For all the excitement the Kepler mission has generated, we sometimes forget its limitations. Kepler is engaged in a transit hunt for exoplanets that will help us identify not just gas giants but planets the size of our own. But it’s a brute-force method, looking at a huge number of stars to identify the few whose planetary systems are aligned properly for us to see transits. And the necessary limitation is that when we do find terrestrial-sized worlds, we’ll be unable to do much by way of follow-up, because most of those planets will be thousands of light years away.
This is not to diminish Kepler’s critical work (nor that of CoRoT), for in no other way are we currently gaining this kind of overview of the planetary environment around a wide range of stars. But Philip Horzempa reminds us in a recent post on The Space Review that we have follow-up missions in the pipeline that are now losing their funding. Specifically, the Space Interferometry Mission (known as SIM Lite in its last incarnation), received no backing from the Astronomy and Astrophysics Decadal Survey, recently released by the National Research Council. If SIM still hangs by a thread, it is getting to be a very slim thread indeed.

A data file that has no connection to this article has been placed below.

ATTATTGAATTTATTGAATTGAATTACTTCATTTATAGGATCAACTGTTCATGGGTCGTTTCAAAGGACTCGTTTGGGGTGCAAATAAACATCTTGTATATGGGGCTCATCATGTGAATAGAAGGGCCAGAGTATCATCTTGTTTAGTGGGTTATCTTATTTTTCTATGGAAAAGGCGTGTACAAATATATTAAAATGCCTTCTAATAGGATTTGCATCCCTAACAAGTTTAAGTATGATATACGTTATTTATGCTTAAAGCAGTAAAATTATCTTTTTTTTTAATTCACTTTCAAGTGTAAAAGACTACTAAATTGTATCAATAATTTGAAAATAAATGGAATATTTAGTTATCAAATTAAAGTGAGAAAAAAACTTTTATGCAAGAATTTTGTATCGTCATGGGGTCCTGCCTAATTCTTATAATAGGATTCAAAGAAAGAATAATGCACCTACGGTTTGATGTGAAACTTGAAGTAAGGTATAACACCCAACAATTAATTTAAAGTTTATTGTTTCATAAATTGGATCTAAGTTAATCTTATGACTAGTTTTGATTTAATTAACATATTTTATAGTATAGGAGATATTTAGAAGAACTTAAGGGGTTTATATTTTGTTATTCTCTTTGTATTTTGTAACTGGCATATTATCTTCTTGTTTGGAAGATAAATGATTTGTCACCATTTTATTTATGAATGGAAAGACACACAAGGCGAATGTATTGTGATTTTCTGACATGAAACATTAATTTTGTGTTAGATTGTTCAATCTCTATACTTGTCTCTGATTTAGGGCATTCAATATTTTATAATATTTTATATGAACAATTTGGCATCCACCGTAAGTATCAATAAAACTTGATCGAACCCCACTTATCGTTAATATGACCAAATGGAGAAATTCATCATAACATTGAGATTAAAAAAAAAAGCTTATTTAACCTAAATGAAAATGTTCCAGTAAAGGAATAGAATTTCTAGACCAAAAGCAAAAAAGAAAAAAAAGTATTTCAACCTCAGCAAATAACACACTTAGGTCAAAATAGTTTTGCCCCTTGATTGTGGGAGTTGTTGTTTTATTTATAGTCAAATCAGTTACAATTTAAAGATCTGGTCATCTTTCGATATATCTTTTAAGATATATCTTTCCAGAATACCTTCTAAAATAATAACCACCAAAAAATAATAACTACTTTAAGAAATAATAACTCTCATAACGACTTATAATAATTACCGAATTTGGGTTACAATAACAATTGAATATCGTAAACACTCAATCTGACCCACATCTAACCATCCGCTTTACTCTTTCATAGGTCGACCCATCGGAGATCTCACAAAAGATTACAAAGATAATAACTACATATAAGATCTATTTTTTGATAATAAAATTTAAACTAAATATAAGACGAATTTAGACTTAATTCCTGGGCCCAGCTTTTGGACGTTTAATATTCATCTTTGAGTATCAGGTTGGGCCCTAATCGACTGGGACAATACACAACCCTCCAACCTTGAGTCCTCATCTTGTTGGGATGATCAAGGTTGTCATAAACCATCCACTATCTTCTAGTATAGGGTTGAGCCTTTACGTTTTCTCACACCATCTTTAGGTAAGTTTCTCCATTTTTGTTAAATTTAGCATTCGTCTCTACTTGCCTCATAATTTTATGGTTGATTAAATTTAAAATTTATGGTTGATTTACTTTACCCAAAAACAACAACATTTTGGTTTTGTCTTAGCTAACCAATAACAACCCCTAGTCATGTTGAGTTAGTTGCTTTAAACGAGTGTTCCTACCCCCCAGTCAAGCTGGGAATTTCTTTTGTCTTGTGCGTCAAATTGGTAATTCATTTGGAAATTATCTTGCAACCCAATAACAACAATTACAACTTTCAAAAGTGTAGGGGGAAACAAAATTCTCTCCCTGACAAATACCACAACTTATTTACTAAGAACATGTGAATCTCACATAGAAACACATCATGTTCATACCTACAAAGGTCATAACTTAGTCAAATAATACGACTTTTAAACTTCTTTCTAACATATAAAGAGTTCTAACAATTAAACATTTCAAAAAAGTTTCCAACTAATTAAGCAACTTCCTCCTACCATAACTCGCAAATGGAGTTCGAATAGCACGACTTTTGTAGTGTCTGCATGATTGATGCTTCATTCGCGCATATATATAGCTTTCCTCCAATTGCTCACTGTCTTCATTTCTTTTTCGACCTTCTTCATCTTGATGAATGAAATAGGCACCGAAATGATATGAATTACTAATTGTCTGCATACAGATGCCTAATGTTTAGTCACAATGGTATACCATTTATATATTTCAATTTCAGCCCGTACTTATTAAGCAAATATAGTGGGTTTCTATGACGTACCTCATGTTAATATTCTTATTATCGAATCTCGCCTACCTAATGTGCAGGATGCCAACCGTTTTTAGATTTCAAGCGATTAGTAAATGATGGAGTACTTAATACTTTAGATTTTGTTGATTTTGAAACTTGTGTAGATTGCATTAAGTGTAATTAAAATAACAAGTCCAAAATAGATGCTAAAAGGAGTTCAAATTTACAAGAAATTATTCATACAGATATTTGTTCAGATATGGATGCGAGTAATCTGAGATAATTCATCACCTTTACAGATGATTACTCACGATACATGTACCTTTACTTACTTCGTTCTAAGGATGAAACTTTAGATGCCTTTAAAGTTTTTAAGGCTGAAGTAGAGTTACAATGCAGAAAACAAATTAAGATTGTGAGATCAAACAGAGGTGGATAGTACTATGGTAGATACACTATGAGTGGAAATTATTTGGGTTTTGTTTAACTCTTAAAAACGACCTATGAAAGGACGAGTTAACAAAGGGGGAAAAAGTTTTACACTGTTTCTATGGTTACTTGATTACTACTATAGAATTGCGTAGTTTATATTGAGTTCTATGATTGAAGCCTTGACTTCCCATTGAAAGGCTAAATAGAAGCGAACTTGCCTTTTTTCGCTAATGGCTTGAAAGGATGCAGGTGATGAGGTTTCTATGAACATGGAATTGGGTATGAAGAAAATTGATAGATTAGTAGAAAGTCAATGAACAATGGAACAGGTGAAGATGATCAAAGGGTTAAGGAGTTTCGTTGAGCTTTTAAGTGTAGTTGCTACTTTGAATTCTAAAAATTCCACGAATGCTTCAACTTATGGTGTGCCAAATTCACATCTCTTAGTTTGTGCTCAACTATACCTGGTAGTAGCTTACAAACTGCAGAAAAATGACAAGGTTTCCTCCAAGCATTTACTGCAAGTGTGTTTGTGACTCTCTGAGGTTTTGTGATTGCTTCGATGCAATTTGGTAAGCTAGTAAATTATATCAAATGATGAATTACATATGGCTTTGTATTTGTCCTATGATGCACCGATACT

The Next Phase of the Planet Hunt
I want to talk about SIM (and I’ll try to avoid elegaic tones) because it illustrates the kind of questions we face as we try to press beyond finding exoplanets to eventually bringing Earth-class planets into close scrutiny. In its various incarnations, SIM was a radically different concept than Kepler, one that would have used an interferometer to combine the light from separate telescopes to obtain high-resolution data on the positions of stars. So exquisitely sensitive would SIM’s instruments have been that they could have detected Earth-class planets as well as the familiar ‘hot Jupiters.’ But more important still was that SIM would have brought the terrestrial planet hunt closer to home by looking for nearby Earths that circle Sun-like stars.